For me, signs of insanity of any level are frightening. I heartily listened to my father when he preached to "live like video cameras are on you constantly". His meaning was actually to not be hypocritical--live at home with the same manners that you give to the outside world. What for him then was simply a preventative to say, nose-picking, turned into an intense paranoia for me that has led to forty-plus years of carefully edited The Real World, Laura.
Thusly, I have tried to teach my children my father's view, sans the performance. If you wouldn't do it in front of others, don't do it at all. So if you have some strange tendency or quirk, don't hide it, learn to not do it. And then I bear Olivia. A child who gains the most solace in life by her family, her stuffed chicken, and a furball.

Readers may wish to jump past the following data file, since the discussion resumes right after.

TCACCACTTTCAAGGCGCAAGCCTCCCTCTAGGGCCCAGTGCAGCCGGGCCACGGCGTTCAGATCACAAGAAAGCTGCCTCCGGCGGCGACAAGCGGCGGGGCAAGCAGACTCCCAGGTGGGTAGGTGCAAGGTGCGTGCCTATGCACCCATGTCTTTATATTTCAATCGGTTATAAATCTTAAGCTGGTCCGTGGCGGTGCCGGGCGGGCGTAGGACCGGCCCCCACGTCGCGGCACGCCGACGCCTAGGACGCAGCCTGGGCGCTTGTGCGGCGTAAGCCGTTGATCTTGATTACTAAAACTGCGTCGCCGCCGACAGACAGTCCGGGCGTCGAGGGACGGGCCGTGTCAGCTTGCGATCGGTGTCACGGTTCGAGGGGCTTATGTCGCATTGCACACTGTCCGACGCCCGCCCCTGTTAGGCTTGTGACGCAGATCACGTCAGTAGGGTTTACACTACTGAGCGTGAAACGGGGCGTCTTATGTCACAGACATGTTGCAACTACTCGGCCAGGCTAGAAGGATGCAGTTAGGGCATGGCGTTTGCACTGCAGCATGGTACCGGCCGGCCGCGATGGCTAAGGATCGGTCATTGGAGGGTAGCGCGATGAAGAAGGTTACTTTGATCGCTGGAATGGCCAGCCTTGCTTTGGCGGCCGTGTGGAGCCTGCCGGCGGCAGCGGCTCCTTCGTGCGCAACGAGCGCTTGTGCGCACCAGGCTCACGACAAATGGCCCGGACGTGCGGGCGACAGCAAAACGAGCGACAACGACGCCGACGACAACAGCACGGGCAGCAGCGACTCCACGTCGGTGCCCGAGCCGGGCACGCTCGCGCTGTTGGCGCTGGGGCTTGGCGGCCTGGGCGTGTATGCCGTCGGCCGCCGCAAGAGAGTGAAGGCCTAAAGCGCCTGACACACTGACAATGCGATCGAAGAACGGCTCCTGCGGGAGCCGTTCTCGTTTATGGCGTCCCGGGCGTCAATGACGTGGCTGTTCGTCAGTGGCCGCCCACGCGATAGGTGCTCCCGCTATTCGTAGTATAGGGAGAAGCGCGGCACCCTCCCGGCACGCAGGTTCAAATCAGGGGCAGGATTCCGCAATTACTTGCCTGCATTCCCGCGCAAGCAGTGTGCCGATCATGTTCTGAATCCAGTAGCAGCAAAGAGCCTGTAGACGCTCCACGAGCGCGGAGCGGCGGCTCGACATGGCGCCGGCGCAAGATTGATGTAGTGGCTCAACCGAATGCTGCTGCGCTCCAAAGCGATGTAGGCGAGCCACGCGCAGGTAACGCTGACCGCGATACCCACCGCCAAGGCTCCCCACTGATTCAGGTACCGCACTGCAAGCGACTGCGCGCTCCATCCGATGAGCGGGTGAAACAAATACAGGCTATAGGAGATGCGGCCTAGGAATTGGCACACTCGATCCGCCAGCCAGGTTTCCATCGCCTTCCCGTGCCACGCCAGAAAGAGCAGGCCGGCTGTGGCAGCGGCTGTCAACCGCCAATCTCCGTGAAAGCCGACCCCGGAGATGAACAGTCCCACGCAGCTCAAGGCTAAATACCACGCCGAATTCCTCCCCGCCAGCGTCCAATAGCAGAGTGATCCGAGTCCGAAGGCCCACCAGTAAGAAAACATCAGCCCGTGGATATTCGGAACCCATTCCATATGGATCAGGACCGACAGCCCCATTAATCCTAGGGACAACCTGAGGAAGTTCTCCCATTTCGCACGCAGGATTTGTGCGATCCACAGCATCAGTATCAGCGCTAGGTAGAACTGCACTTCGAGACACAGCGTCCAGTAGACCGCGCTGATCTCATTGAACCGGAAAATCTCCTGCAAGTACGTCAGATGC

A furball is a hand-picked, personal piece of OCD, comprised of the white wool carpet that covers our living room. At an early age, she rolled around on the rug and pushed herself up on it, triumphantly rising with a fist full of white fibers. As she learned to walk about the house, one furball in each hand aided her balance. I kept pulling them out of her stubborn little mitts, envisioning that the day would inevitably come when she wouldn't be able to attend freshman year without them. They are an uninvited guest everywhere, to wit:
Today I caved in. I threw away this morning's little ball and she looked at me so pitifully.
"Come on," I sighed. "Let's go make you a new furball."